Alesis Burst Kit Review
The Alesis Burst Kit is an entry-level electronic drum set with four drum pads, three cymbals and two pedals. The Burst Kit is a level above the Alesis DM Lite, which is a cheaper and lighter drum kit, built with the interests of quick and easy transportation.
The Alesis Burst Kit is more expensive than the DM Lite and usually retails at around $500. Alesis are even generous enough to throw in extra accessories such as headphones, drumsticks, a drum key and a drum throne, making the Burst Kit an ideal purchase for those starting out on the instrument.
The Burst Kit setup includes one snare, three toms, a bass drum, a hi-hat and two other cymbals. This is often a standard is and usually the preferred configuration of most electronic drum manufacturers.
Who Should Buy the Alesis Burst Kit?
This drum set is aimed at beginners to the instrument. It will suit all ages, from the very young to the elderly. The Burst Kit can be adjusted to suit any reach and is equally flexible when it comes to left hand configurations. Each drum and cymbal is attached to the Alesis drum rack. This rack is easy to assemble and solidly built.
Experienced drummers who are in need of a viable practice kit will be interested in the Burst Kit. The rubber pads and free-floating pedals make it a much quieter alternative to an acoustic drum set. You can easily play this kit in built-up areas like apartment blocks, or even in a bedroom of a busy house, without annoying anyone with loud noise.
The Alesis Burst Kit will also suit musicians who need a drum set to create tracks in their home studio. The DM6 module that comes with this drum set can be connected to any Mac or PC for use with a DAW. You can even use the USB port to send your performance as a MIDI signal to the computer. This is extremely useful when used in conjunction with studio software and VSTs such as EZ Drummer and BFD.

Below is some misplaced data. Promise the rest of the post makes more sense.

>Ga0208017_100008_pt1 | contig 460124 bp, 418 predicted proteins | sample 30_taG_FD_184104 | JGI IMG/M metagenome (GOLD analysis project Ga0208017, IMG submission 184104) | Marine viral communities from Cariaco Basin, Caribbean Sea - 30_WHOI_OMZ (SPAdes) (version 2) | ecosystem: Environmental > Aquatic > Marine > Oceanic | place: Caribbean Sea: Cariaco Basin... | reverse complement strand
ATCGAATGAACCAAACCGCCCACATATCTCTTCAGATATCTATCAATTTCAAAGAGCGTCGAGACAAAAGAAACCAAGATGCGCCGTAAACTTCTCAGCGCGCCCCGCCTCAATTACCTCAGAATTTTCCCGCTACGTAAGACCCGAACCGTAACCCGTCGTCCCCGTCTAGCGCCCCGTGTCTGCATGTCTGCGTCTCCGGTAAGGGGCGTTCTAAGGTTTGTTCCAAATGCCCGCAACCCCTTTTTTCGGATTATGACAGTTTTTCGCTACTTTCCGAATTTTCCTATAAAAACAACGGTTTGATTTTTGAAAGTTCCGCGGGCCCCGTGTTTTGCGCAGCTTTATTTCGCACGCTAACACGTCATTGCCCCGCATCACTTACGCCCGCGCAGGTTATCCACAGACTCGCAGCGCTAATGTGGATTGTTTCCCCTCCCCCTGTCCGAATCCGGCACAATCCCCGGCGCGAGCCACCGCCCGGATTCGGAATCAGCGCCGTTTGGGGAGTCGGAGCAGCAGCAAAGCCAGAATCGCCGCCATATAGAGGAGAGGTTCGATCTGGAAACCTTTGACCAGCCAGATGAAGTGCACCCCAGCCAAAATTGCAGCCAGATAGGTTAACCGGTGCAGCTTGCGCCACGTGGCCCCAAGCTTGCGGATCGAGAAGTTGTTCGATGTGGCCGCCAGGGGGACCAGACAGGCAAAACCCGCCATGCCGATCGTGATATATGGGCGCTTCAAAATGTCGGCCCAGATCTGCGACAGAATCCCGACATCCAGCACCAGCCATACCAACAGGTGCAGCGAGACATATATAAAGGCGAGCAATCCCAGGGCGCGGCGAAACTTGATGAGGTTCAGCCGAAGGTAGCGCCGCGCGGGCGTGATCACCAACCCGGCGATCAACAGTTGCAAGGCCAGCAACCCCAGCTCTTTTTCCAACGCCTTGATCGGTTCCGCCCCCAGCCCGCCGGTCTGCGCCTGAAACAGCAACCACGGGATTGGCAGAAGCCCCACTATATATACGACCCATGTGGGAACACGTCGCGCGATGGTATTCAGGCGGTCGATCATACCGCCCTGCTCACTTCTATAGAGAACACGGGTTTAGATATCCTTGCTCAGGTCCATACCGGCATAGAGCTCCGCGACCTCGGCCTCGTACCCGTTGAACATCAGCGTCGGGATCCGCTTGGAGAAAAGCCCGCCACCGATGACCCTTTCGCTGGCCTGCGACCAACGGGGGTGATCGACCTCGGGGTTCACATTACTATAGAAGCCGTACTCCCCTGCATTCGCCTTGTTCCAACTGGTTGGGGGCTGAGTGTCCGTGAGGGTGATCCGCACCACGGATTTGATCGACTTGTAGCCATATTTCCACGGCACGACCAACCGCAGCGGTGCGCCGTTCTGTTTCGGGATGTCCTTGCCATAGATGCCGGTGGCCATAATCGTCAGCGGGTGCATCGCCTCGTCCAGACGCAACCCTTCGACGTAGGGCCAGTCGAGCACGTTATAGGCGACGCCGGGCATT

Parents who are interested in introducing their son or daughter to the drums will also be interested in the value that the Burst Kit offers. A kit like this is far cheaper than many acoustic alternatives and comes with the added benefit of being extremely quiet. You won’t be risking an obscene amount of money by purchasing the Burst Kit, which will appeal to many people, no doubt.
Drums, Pads and Other Hardware
The pads that come with the Alesis Burst Kit are plastic with a rubber playing surface. The triggers for sending signals to the drum module are located beneath the rubber drumheads. The triggering on this kit works depending on how hard you strike each drum. You have one snare and three toms. The snare is a 9-inch rubber pad while the toms are each 8 inches in diameter.